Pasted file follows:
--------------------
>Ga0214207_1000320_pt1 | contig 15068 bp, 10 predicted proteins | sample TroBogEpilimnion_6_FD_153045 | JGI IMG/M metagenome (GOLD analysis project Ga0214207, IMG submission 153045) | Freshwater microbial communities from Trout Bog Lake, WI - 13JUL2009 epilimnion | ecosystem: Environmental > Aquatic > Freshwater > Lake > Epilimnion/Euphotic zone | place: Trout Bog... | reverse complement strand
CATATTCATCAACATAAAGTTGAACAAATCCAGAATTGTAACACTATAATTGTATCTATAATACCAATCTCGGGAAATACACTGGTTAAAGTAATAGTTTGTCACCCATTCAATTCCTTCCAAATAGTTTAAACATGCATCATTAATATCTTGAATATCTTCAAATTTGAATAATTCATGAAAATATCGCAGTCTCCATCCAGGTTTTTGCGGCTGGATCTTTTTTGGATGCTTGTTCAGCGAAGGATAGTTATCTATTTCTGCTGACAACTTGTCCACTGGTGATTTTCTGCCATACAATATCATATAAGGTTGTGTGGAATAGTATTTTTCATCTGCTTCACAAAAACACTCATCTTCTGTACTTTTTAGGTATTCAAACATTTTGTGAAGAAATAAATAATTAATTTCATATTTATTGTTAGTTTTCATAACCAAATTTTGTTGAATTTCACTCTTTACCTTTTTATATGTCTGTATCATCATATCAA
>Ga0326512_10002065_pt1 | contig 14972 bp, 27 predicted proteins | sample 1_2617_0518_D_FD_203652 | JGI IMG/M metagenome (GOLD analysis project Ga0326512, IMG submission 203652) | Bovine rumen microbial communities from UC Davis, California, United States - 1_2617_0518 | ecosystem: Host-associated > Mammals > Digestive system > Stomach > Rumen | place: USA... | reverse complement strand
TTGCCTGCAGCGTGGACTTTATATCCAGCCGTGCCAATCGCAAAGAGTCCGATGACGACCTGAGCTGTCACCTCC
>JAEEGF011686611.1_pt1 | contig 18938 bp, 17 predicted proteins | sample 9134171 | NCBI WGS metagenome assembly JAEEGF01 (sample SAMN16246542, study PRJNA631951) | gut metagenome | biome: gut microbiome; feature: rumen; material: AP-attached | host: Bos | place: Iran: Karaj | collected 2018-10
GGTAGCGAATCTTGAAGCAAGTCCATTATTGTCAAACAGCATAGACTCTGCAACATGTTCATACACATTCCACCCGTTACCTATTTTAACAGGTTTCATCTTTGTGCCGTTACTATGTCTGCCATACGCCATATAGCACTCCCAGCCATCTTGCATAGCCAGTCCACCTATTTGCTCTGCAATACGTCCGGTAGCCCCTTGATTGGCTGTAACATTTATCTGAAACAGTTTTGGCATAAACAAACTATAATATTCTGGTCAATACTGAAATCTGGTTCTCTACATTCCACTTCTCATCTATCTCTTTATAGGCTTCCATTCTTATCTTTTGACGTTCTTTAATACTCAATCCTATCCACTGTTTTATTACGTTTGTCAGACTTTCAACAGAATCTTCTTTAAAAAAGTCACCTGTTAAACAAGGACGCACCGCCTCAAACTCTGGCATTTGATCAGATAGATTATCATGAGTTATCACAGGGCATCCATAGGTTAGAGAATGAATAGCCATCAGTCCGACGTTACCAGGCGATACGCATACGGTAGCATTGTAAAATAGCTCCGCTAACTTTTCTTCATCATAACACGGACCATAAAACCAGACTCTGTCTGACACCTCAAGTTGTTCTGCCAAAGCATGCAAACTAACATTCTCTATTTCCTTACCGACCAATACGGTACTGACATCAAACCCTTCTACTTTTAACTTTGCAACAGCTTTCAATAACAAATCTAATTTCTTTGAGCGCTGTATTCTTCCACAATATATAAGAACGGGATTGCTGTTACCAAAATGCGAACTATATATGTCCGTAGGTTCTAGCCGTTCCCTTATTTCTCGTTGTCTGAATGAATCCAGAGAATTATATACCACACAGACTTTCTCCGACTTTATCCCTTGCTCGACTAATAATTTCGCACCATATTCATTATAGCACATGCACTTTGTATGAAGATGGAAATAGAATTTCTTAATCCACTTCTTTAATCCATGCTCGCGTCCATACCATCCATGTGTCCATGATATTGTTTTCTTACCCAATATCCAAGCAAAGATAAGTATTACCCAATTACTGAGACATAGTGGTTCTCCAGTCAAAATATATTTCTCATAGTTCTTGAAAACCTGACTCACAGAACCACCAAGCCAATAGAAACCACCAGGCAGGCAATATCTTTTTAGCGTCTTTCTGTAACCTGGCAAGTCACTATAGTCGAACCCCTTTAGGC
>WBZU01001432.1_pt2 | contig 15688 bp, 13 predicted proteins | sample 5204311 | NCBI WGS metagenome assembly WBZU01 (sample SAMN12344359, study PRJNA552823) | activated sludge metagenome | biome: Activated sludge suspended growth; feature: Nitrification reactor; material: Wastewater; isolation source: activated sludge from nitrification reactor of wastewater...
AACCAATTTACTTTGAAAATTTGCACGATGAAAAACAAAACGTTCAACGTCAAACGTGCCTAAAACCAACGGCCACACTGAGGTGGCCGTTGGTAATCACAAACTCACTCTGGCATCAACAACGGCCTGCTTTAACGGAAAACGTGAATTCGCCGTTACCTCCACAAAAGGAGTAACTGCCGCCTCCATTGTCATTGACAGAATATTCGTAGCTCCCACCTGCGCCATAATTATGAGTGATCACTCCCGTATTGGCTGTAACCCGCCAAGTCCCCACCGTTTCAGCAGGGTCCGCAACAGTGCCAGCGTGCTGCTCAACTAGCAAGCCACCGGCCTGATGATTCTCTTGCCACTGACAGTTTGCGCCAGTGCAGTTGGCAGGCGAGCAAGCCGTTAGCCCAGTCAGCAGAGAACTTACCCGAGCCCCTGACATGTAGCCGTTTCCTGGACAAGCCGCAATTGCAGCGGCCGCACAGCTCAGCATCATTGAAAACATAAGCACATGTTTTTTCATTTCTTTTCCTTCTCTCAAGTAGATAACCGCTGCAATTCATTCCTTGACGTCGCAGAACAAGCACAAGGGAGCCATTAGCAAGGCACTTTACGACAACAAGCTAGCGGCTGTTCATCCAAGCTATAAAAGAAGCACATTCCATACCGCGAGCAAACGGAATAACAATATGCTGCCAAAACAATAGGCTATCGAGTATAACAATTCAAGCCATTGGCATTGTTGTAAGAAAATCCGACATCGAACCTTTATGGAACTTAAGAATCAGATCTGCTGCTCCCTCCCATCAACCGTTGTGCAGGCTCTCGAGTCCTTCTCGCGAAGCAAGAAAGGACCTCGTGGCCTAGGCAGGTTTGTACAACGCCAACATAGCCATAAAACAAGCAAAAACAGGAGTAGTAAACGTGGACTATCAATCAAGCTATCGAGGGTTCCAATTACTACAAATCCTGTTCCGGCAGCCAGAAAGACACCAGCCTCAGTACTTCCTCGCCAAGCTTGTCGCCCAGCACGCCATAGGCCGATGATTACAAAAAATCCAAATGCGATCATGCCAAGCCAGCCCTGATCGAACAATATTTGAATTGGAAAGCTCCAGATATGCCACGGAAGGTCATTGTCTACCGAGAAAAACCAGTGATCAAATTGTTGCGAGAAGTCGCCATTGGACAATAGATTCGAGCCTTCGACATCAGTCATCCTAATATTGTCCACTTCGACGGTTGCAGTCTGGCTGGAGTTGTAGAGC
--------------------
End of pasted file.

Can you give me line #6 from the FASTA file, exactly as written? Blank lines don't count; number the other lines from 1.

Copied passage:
GGTAGCGAATCTTGAAGCAAGTCCATTATTGTCAAACAGCATAGACTCTGCAACATGTTCATACACATTCCACCCGTTACCTATTTTAACAGGTTTCATCTTTGTGCCGTTACTATGTCTGCCATACGCCATATAGCACTCCCAGCCATCTTGCATAGCCAGTCCACCTATTTGCTCTGCAATACGTCCGGTAGCCCCTTGATTGGCTGTAACATTTATCTGAAACAGTTTTGGCATAAACAAACTATAATATTCTGGTCAATACTGAAATCTGGTTCTCTACATTCCACTTCTCATCTATCTCTTTATAGGCTTCCATTCTTATCTTTTGACGTTCTTTAATACTCAATCCTATCCACTGTTTTATTACGTTTGTCAGACTTTCAACAGAATCTTCTTTAAAAAAGTCACCTGTTAAACAAGGACGCACCGCCTCAAACTCTGGCATTTGATCAGATAGATTATCATGAGTTATCACAGGGCATCCATAGGTTAGAGAATGAATAGCCATCAGTCCGACGTTACCAGGCGATACGCATACGGTAGCATTGTAAAATAGCTCCGCTAACTTTTCTTCATCATAACACGGACCATAAAACCAGACTCTGTCTGACACCTCAAGTTGTTCTGCCAAAGCATGCAAACTAACATTCTCTATTTCCTTACCGACCAATACGGTACTGACATCAAACCCTTCTACTTTTAACTTTGCAACAGCTTTCAATAACAAATCTAATTTCTTTGAGCGCTGTATTCTTCCACAATATATAAGAACGGGATTGCTGTTACCAAAATGCGAACTATATATGTCCGTAGGTTCTAGCCGTTCCCTTATTTCTCGTTGTCTGAATGAATCCAGAGAATTATATACCACACAGACTTTCTCCGACTTTATCCCTTGCTCGACTAATAATTTCGCACCATATTCATTATAGCACATGCACTTTGTATGAAGATGGAAATAGAATTTCTTAATCCACTTCTTTAATCCATGCTCGCGTCCATACCATCCATGTGTCCATGATATTGTTTTCTTACCCAATATCCAAGCAAAGATAAGTATTACCCAATTACTGAGACATAGTGGTTCTCCAGTCAAAATATATTTCTCATAGTTCTTGAAAACCTGACTCACAGAACCACCAAGCCAATAGAAACCACCAGGCAGGCAATATCTTTTTAGCGTCTTTCTGTAACCTGGCAAGTCACTATAGTCGAACCCCTTTAGGC